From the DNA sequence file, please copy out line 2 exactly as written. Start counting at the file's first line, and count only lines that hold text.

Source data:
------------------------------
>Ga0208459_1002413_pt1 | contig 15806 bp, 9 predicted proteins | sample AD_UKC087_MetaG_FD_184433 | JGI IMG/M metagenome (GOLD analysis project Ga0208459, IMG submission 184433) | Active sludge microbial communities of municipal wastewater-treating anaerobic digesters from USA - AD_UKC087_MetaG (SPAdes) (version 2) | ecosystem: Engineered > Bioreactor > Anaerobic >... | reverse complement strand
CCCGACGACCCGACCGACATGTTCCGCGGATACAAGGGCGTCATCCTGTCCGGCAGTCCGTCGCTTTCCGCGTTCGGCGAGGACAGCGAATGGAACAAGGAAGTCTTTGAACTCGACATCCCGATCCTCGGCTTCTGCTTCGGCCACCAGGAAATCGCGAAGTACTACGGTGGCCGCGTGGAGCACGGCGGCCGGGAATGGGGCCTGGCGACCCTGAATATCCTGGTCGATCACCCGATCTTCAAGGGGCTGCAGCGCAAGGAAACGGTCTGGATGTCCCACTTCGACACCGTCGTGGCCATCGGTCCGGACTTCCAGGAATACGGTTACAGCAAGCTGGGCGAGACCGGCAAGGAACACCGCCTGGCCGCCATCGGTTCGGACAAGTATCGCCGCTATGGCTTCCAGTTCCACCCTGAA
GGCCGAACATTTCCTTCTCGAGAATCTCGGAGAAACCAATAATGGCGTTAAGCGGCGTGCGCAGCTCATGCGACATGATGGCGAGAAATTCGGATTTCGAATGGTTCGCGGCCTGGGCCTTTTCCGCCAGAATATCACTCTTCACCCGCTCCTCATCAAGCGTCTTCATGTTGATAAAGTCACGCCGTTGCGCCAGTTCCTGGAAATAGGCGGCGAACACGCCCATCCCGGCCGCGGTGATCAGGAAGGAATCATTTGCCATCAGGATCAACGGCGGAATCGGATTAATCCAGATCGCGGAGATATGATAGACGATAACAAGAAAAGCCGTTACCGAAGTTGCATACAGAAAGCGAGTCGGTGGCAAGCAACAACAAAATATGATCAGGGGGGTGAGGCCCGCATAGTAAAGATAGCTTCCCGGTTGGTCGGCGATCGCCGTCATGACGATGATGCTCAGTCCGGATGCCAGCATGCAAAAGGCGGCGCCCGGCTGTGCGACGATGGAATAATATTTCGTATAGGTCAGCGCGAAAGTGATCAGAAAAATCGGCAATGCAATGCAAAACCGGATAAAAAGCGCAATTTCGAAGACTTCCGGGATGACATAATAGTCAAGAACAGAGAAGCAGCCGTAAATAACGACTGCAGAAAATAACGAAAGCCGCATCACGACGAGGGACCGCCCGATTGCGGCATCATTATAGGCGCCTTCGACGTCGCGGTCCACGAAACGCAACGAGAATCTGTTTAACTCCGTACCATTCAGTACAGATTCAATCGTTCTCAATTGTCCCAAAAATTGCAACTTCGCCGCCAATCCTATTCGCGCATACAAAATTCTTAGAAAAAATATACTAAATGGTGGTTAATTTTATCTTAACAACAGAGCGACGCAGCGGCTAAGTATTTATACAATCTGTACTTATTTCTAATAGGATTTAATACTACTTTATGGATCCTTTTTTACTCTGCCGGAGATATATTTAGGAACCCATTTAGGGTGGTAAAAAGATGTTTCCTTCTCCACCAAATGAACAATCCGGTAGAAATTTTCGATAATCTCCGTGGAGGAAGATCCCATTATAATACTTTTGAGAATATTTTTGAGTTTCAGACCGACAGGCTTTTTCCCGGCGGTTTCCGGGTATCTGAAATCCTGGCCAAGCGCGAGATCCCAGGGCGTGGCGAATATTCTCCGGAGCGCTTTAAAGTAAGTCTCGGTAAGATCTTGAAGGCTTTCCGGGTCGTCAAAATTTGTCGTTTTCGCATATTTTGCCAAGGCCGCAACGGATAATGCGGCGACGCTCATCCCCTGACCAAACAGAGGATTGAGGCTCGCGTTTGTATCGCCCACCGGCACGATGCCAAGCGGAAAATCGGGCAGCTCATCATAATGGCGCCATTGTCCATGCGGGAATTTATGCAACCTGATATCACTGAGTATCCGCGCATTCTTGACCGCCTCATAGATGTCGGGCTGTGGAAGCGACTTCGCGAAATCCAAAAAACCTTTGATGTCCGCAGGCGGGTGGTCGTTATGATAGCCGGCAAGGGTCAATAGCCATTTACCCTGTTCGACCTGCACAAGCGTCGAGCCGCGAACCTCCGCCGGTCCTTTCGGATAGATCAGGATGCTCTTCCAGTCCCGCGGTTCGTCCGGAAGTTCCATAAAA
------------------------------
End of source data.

CCCGACGACCCGACCGACATGTTCCGCGGATACAAGGGCGTCATCCTGTCCGGCAGTCCGTCGCTTTCCGCGTTCGGCGAGGACAGCGAATGGAACAAGGAAGTCTTTGAACTCGACATCCCGATCCTCGGCTTCTGCTTCGGCCACCAGGAAATCGCGAAGTACTACGGTGGCCGCGTGGAGCACGGCGGCCGGGAATGGGGCCTGGCGACCCTGAATATCCTGGTCGATCACCCGATCTTCAAGGGGCTGCAGCGCAAGGAAACGGTCTGGATGTCCCACTTCGACACCGTCGTGGCCATCGGTCCGGACTTCCAGGAATACGGTTACAGCAAGCTGGGCGAGACCGGCAAGGAACACCGCCTGGCCGCCATCGGTTCGGACAAGTATCGCCGCTATGGCTTCCAGTTCCACCCTGAA